What they saw from their new evacuation spot was an enormous wave wiping out their beloved city, and swallowing whole the very place they had been in just minutes before. However, with their quick instincts and sound judgment, everyone at the school survived the disaster.

The building is currently being preserved as a remnant of the Tohoku disaster.

The Lone Miracle Pine


But buildings were not the only remnants of the earthquake and tsunami. In a place about five minutes from Kesen Junior High School stood a thin, tall pine tree. Known as The Lone Miracle Pine, it has become a symbol of strength, hope, and recovery, and is close in the hearts of the locals and survivors.

The Lone Miracle Pine got its name after the disaster, when locals discovered that it was the sole survivor out of the 70,000 pine trees that had previously been spread out over the area. The area, once known as Takata-matsubara, was an exquisite two-kilometer expanse of green land and was a nationally designated Place of Scenic Beauty, as well as one of the 100 Landscapes of Japan.


From Kesen Junior High School, we drove for about five minutes before reaching the parking lot near The Lone Miracle Pine, and walked a winding path that led us right in front of it.

Up close, the tree was taller and thinner than I had expected it to be. Though still standing, being submerged in sea water had rendered the tree dead, and measures had been taken in hopes to at least preserve the tree itself. Perhaps it was for this reason that the leaves didn’t blow in the wind, and the trunk and branches were of a black hue.




Behind the tree was a dilapidated building, half of it broken down and utterly destroyed. What appeared to be ventilators were ripped from the outer walls and hung from cables, telling the tale of the intensity with which the tsunami had hit the area.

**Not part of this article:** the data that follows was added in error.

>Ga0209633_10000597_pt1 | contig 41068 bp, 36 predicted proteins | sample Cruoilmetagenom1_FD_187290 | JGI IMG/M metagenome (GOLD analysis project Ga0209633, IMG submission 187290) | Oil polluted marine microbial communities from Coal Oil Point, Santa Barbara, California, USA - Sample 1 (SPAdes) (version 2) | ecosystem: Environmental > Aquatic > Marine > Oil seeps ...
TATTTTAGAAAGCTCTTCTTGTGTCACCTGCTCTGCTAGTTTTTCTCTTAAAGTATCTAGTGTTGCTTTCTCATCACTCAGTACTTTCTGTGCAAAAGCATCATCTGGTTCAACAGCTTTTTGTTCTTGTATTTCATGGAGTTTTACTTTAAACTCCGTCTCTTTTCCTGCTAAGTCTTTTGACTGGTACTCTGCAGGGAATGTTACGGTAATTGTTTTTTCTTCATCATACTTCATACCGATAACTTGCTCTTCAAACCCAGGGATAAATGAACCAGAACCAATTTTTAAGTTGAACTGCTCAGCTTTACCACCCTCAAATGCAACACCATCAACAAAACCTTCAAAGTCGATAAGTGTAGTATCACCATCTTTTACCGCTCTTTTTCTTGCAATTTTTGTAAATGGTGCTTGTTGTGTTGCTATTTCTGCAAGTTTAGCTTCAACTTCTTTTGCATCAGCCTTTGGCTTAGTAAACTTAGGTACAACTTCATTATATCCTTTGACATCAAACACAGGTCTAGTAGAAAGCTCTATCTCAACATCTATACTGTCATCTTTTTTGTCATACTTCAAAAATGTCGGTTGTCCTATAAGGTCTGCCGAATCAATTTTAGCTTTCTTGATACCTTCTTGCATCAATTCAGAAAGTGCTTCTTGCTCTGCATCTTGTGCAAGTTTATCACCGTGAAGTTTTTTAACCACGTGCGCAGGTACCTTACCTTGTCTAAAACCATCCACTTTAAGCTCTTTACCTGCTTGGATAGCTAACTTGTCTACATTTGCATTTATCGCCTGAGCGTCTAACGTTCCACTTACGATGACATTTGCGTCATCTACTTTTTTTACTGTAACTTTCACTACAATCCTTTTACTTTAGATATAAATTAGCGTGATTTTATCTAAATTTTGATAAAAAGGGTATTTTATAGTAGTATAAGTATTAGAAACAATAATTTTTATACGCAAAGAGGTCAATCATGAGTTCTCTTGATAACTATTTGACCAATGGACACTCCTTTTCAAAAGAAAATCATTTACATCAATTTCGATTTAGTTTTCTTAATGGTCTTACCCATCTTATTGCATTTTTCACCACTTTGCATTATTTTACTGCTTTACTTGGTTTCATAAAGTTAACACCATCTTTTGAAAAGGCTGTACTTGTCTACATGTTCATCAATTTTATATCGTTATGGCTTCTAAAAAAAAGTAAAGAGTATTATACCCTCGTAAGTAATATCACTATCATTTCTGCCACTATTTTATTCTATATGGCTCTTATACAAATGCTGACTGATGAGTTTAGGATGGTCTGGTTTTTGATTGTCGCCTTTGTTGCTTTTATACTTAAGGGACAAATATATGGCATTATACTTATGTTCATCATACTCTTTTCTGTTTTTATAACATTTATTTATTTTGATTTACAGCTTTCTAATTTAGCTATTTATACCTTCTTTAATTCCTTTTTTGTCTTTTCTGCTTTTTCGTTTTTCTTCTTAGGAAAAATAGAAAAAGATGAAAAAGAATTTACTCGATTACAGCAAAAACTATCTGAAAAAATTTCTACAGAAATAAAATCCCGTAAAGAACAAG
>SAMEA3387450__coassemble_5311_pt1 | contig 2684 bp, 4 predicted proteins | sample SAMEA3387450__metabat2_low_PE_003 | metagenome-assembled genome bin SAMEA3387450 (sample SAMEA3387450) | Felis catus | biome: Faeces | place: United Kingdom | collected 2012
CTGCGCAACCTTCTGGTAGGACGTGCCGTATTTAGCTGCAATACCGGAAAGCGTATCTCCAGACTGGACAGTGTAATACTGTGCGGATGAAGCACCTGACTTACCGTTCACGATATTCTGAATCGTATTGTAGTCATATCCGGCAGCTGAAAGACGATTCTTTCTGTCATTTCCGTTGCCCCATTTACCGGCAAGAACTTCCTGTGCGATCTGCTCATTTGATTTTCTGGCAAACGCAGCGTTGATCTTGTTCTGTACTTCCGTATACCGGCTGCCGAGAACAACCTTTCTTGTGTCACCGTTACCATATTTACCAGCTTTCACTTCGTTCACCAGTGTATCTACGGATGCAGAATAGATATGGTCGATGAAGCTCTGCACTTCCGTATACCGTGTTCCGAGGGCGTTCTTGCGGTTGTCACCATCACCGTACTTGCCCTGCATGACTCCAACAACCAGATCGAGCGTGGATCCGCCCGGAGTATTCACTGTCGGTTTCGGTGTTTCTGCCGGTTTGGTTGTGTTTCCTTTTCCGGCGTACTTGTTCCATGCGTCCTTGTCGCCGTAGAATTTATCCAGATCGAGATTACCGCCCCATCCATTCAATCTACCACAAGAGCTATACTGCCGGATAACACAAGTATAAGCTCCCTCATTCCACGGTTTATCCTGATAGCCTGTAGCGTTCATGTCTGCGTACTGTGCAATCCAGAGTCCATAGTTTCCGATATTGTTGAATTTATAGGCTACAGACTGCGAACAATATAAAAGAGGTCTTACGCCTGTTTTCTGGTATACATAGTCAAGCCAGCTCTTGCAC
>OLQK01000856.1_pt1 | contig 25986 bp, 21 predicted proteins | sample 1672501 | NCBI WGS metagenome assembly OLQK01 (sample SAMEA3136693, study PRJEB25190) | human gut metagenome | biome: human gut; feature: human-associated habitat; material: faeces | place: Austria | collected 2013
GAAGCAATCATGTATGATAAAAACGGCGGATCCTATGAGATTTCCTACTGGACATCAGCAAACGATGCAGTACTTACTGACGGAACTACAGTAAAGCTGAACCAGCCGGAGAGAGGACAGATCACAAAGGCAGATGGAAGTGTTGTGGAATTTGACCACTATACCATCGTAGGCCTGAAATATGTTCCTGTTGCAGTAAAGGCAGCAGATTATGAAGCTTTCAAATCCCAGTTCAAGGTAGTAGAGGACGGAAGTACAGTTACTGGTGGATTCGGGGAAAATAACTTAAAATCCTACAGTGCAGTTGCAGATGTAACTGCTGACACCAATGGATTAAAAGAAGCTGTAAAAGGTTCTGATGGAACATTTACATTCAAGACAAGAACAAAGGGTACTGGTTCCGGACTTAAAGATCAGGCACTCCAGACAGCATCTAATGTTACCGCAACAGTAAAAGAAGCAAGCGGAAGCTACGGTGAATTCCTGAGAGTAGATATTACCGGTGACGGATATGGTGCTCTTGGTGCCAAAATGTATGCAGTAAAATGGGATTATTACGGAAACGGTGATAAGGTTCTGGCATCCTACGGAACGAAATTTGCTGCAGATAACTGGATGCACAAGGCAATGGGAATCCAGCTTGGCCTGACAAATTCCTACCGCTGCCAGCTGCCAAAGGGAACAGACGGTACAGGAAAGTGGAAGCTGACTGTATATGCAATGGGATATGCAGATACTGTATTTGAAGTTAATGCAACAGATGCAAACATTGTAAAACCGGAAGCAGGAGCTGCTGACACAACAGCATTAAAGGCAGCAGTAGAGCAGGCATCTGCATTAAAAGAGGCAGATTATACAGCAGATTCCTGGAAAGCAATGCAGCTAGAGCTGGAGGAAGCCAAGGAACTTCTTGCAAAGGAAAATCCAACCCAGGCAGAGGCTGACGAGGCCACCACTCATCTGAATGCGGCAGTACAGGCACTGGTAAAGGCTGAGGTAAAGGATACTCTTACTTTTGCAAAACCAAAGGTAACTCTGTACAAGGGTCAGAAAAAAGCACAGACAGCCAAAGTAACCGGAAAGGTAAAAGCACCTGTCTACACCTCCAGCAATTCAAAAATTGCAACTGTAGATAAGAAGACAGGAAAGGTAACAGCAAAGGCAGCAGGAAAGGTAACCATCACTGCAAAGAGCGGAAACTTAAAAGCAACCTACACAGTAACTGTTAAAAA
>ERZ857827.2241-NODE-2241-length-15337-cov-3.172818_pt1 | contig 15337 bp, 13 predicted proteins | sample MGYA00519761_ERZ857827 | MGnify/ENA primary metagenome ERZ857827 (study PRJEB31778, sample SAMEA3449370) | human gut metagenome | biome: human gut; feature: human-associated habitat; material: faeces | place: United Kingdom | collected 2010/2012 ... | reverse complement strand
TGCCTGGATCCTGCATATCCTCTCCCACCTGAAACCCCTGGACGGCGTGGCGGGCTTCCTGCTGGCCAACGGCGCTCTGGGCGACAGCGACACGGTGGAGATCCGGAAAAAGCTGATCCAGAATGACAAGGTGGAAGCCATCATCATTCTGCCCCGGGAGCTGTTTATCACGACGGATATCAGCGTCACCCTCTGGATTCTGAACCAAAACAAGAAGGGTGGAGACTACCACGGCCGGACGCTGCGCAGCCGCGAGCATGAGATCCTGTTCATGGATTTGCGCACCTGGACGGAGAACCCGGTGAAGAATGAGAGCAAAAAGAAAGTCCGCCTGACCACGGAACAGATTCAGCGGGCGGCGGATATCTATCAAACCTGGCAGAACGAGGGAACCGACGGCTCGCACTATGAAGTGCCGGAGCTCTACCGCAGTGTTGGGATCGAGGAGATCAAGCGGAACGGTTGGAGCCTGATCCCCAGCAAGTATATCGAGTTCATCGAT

We later found out that the building had previously been a youth hostel, although it had closed indefinitely in January 2011 and, fortunately, housed no travelers when disaster struck.

The youth hostel, situated between the ocean and the pine tree, is said to have served as a shield, protecting the tree from the pressure of the enormous waves.

The Unyielding Strength Of Rikuzentakata


The remains of the 2011 Tohoku earthquake and tsunami, standing forebodingly throughout the city, all look as though time has stopped around them. Having valiantly survived the disaster, their decrepit appearance still makes it seem as though they have been unable to move on and recover from that fateful day 5 years ago. They still wear the scars of the tsunami, continuing to exist alone without all that had been a part of the city before the ocean swallowed it whole.

But while they may look like the lone remnants of a painful memory, they are also the survivors of the disaster. Refusing to surrender to the tsunami, they stand strong and true to this very day. In many ways they reflect the steadfast spirits of the local survivors, the unyielding strength of those who experienced the life-altering event they will remember for the rest of their lives.


By - grape Japan editorial staff.